That experience, recounted in a 2006 report from Britain's Digital Preservation Coalition, was one of several that helped to jump-start a movement among librarians, information technology specialists and others concerned with the real possibility that much of today's digital material is not only in flux but in danger of being lost in the ether altogether.
"The state of things is that we’re in the digital dark ages right now," Witt said. "We’re losing a ton of valuable information that is electronic because of the transient nature of the Internet and of storage technology and how people use it."
Tom Cramer, the associate director of digital library systems and services at Stanford University, said that NASA's inadvertent discovery -- that even machine-produced data can be lost to the environment or obsolescence -- echoes his own experience. Closer to home, Stanford's library was tasked with helping the Monterey Jazz Festival preserve its historical recordings from decades ago. Out of hundreds of tapes taken from nearly 40 years of recording history, Cramer said, only one couldn't be recovered. But audio from a digital format the festival began using in the 1990s wasn't as reliable: out of scores of those tapes, covering about six years, six were damaged beyond recovery.
So digital preservation encompasses not only the problem of reliable storage and recovery but of how to finance it, how to manage it and how to make such systems sustainable over the long run. For that to happen, though, enough institutions have to participate. The British report, "Mind the Gap," found that although a slight majority of respondents in the United Kingdom said they had an institutional commitment to addressing the issue, only 20 percent said there was enough funding to tackle it, a third said there were "clear responsibilities" for handling it, and only 18 percent said there was a strategy for digital preservation at all.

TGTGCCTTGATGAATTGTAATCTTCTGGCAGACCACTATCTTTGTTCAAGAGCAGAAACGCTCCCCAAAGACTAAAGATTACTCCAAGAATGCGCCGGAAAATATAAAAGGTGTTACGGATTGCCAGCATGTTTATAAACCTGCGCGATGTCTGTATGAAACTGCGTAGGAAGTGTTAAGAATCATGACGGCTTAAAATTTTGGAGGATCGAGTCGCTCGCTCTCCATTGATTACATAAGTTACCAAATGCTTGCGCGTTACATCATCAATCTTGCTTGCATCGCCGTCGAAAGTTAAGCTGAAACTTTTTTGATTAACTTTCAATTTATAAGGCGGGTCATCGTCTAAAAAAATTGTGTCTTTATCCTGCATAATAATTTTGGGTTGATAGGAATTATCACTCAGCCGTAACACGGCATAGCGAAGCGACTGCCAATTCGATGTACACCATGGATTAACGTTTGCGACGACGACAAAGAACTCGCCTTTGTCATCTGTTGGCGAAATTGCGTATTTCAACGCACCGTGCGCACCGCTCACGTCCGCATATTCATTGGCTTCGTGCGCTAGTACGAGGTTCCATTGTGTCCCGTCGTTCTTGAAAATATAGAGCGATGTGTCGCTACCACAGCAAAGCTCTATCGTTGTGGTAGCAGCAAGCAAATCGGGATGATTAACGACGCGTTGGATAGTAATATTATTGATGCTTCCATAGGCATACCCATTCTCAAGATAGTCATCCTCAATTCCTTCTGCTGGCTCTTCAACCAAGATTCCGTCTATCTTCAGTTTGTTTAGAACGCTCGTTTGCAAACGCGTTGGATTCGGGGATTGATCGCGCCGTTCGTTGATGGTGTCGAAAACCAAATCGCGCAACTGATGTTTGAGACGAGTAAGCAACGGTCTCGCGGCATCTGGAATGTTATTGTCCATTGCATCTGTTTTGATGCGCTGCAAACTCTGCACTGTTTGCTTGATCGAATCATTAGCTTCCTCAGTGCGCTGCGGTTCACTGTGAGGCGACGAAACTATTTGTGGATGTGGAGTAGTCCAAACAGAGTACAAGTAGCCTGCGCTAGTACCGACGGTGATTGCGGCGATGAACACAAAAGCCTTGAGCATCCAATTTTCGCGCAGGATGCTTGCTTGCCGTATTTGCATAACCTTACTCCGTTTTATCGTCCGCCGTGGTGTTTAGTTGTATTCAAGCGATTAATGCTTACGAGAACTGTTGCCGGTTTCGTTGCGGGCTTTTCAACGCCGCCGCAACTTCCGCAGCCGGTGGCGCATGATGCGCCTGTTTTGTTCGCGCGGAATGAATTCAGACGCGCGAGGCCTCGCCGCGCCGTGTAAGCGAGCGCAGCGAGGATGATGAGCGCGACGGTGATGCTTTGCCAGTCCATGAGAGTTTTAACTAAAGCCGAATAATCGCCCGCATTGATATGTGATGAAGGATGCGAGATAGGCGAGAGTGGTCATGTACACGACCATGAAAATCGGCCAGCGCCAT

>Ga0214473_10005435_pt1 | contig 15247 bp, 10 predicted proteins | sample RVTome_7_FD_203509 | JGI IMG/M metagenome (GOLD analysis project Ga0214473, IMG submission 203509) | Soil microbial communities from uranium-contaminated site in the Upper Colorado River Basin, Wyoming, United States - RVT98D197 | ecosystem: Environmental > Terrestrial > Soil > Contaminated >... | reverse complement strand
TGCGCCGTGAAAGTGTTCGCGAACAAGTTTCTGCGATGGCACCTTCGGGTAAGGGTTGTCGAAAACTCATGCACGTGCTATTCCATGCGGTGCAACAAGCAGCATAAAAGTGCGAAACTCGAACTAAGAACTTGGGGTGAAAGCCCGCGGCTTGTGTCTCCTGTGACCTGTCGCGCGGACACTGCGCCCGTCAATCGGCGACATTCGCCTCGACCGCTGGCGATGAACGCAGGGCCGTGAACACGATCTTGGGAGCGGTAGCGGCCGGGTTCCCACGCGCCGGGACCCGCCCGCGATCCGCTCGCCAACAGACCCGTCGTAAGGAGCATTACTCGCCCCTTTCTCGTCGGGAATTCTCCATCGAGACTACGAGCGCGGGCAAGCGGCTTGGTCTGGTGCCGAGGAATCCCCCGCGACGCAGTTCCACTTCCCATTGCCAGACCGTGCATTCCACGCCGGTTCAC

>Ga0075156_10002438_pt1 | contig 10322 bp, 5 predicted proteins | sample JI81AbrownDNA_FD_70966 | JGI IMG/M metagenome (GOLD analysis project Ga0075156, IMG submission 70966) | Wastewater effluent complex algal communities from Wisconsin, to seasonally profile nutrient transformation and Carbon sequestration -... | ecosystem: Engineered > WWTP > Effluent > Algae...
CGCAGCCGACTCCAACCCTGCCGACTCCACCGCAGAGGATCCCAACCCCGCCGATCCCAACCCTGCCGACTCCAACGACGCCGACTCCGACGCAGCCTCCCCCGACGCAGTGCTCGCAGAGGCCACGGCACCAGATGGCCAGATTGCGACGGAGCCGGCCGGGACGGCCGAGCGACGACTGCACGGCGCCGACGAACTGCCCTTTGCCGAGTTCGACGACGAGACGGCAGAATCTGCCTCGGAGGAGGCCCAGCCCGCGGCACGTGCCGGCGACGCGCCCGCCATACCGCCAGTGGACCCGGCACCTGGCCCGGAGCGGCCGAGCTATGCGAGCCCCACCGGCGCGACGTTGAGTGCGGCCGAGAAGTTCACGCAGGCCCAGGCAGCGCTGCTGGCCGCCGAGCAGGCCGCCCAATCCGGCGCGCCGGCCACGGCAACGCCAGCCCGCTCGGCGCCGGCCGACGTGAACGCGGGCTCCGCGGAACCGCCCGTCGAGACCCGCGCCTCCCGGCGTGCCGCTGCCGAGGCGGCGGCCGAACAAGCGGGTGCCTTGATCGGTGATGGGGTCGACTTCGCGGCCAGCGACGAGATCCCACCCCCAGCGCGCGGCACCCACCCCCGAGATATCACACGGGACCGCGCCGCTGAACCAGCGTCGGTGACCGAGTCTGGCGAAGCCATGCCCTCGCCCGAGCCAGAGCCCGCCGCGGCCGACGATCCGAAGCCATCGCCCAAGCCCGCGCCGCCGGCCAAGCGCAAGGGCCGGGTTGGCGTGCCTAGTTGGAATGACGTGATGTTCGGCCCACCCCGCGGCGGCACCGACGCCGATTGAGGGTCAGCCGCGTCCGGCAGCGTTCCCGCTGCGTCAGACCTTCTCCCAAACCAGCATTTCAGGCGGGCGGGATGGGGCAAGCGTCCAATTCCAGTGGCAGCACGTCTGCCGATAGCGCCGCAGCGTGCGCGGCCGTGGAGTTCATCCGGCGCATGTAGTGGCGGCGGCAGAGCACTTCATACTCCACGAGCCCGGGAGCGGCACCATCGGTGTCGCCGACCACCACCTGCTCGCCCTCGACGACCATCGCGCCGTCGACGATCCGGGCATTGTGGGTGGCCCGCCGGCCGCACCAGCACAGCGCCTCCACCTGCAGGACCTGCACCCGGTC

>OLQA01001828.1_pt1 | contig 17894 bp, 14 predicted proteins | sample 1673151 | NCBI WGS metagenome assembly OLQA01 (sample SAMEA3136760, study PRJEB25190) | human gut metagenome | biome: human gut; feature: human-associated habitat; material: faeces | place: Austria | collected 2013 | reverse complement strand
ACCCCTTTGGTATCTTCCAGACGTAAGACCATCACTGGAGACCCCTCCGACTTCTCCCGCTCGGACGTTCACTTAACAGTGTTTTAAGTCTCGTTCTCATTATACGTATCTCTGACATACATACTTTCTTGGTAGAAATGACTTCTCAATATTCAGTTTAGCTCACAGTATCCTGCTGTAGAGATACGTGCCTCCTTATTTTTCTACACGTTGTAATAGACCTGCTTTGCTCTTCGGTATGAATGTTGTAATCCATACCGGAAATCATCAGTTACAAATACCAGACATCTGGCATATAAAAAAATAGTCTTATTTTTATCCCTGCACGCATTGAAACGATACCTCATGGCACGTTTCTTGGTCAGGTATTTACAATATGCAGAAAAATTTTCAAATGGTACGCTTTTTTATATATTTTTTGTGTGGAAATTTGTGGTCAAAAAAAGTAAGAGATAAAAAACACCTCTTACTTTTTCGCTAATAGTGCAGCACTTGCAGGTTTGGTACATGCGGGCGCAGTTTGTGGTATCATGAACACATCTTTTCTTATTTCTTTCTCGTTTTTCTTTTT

Still, Stanford has been one of the pioneers in developing solutions to digital preservation, especially through its Silicon Valley ties to Sun Microsystems, which last year set up the Sun Preservation and Archiving Special Interest Group, or PASIG, to bring together leaders in research libraries, universities and the government to periodically meet and collaborate on digital archiving issues.
"We are trying to meet the needs of the evolving 'cybrarian' community that is grappling with storage and data management, workflow and high-level architecture trends in the area of preservation and archiving," said Art Pasquinelli, Sun's education market strategist, in the initial announcement.
One project Cramer has been working on is the Stanford Digital Repository, which he said currently hosts geospatial data as well as content from other scholarly sources. The SDR, according to its Web site, provides "a trusted environment for long-term digital information storage and preservation activities."